Natural activities that give rise to pollutants include:

  • Increased amount of pollen release
  • Forest fires
  • Suspension of dust from the ground by winds

There are many human-based sources of pollutants that cause headaches. These include:

  • Traffic
  • Industrial emissions
  • Solid fuel combustion

We shall discuss these in more detail.

Natural activities

Certain events occur in nature that cause release of unwanted particles and gases in the air. We shall discuss some of the major activities below.

Increased pollen production

In seasons such as spring and summer, flowering plants are at the peak of their reproductive maturity. 

They undergo pollination, the process of releasing pollen from the male flower parts, that on interaction with the female parts of a flower undergo fertilisation, which produces seeds.

These pollen are in the sub-micron range, which on an average are between 10-70μm in diameter. In favourable seasons, the average pollen count in a region rises significantly.

On inhalation, they cause a variety of symptoms, such as fever, runny nose, difficulty in breathing, wheezing, and headaches. 

The term ‘hay fever’ is used to refer to the fever-like symptoms experienced by people when subjected to high pollen concentration. It usually occurs in spring and summer seasons.

Forest fires

In dry seasons, particularly in places where temperature is high, when dry plants are subjected to heat, they catch fire. Given the abundance of fuel i.e., other plants and trees, these fires spread in size, and are called forest fires, or wildfires.

Over time, the incidences of forest fires have increased, with some being triggered by human activities as well. These fires generate lots of soot, formaldehyde, and nitrous oxides.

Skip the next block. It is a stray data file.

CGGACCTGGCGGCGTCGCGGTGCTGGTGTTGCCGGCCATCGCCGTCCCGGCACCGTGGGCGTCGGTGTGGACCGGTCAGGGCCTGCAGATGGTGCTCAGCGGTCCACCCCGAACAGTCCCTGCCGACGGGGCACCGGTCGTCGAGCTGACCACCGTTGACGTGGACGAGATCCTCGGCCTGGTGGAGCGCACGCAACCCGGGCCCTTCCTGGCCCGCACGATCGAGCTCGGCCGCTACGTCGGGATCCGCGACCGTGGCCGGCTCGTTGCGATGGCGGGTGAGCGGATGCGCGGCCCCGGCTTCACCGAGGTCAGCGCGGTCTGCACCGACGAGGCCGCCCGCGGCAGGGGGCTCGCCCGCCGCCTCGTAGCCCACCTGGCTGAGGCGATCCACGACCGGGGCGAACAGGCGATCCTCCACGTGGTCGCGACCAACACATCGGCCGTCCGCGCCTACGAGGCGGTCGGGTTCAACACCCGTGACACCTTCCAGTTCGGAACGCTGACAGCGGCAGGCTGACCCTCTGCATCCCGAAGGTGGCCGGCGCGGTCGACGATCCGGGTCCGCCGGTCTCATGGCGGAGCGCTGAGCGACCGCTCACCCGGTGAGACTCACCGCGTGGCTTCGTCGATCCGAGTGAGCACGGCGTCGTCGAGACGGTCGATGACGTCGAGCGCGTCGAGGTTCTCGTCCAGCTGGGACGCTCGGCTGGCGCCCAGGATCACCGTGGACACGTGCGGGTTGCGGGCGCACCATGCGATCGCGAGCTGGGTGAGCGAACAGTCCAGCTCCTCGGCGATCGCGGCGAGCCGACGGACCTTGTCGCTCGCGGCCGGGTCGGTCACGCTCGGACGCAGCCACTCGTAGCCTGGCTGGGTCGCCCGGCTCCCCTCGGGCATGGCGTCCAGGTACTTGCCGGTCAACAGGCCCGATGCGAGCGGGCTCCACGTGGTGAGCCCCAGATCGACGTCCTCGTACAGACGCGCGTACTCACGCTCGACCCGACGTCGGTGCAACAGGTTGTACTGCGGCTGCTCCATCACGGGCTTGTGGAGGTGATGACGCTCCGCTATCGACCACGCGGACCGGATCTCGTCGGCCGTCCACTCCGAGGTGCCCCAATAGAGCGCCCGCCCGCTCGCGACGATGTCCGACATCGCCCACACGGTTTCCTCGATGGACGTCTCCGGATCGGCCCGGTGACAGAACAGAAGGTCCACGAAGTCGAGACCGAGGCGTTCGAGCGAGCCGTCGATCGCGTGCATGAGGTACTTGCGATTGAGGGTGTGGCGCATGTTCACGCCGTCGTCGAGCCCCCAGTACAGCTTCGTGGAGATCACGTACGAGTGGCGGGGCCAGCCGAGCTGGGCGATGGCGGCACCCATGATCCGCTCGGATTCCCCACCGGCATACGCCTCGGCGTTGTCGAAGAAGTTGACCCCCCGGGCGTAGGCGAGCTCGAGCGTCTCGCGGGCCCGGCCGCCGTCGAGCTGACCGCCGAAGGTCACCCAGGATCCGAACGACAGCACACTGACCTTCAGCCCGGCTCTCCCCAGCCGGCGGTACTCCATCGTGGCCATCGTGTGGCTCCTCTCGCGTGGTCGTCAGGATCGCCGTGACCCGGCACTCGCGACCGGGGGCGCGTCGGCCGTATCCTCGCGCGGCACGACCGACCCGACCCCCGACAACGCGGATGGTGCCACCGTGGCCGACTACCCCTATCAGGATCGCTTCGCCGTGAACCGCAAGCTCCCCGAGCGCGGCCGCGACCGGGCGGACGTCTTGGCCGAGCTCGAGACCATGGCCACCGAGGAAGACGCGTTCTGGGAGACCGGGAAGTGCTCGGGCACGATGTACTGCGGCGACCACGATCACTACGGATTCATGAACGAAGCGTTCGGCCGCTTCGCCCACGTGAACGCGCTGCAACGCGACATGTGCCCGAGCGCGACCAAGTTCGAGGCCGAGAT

When the pollutants spread to human settlements, symptoms of air pollution-related illness, including headaches, occur in high numbers.

Suspension of dust from the ground by winds

Dust refers to inorganic elements in the submicron range that are generated by natural as well as human activities. Given their small size, they are easily entrapped in blowing winds, and get suspended.

Over the past years, mainly due to pervasive change in land use patterns, the amount of dust suspended in the air has increased, particularly in areas with poor vegetation cover.

As a result, there have been increased cases of dust-related illnesses. Other than issues related to the respiratory and cardiovascular systems, headaches are also observed in people who were exposed to elevated levels of dust in the ambient air.

Human activities

Human activities are the biggest culprit of degradation of air quality. We shall discuss the major sources that contribute to the rise of pollutants that cause headaches.


Over the past years, the number of automobiles used for transport has risen significantly. Traffic is one of the biggest polluters in metropolitan cities.

The exhaust gases released from vehicles contain pollutants such as NOx species, SO2, soot, heavy metals, carbon monoxide, and so on. These species have been shown to affect the air quality, and cause headaches when subjected to acute exposures.

Industrial emissions

In industrial areas, the air quality is much worse than compared to other places. The main contributors are steel and iron manufacturing plants, CTPPs, brick kilns, chemical manufacturing plants, and so on.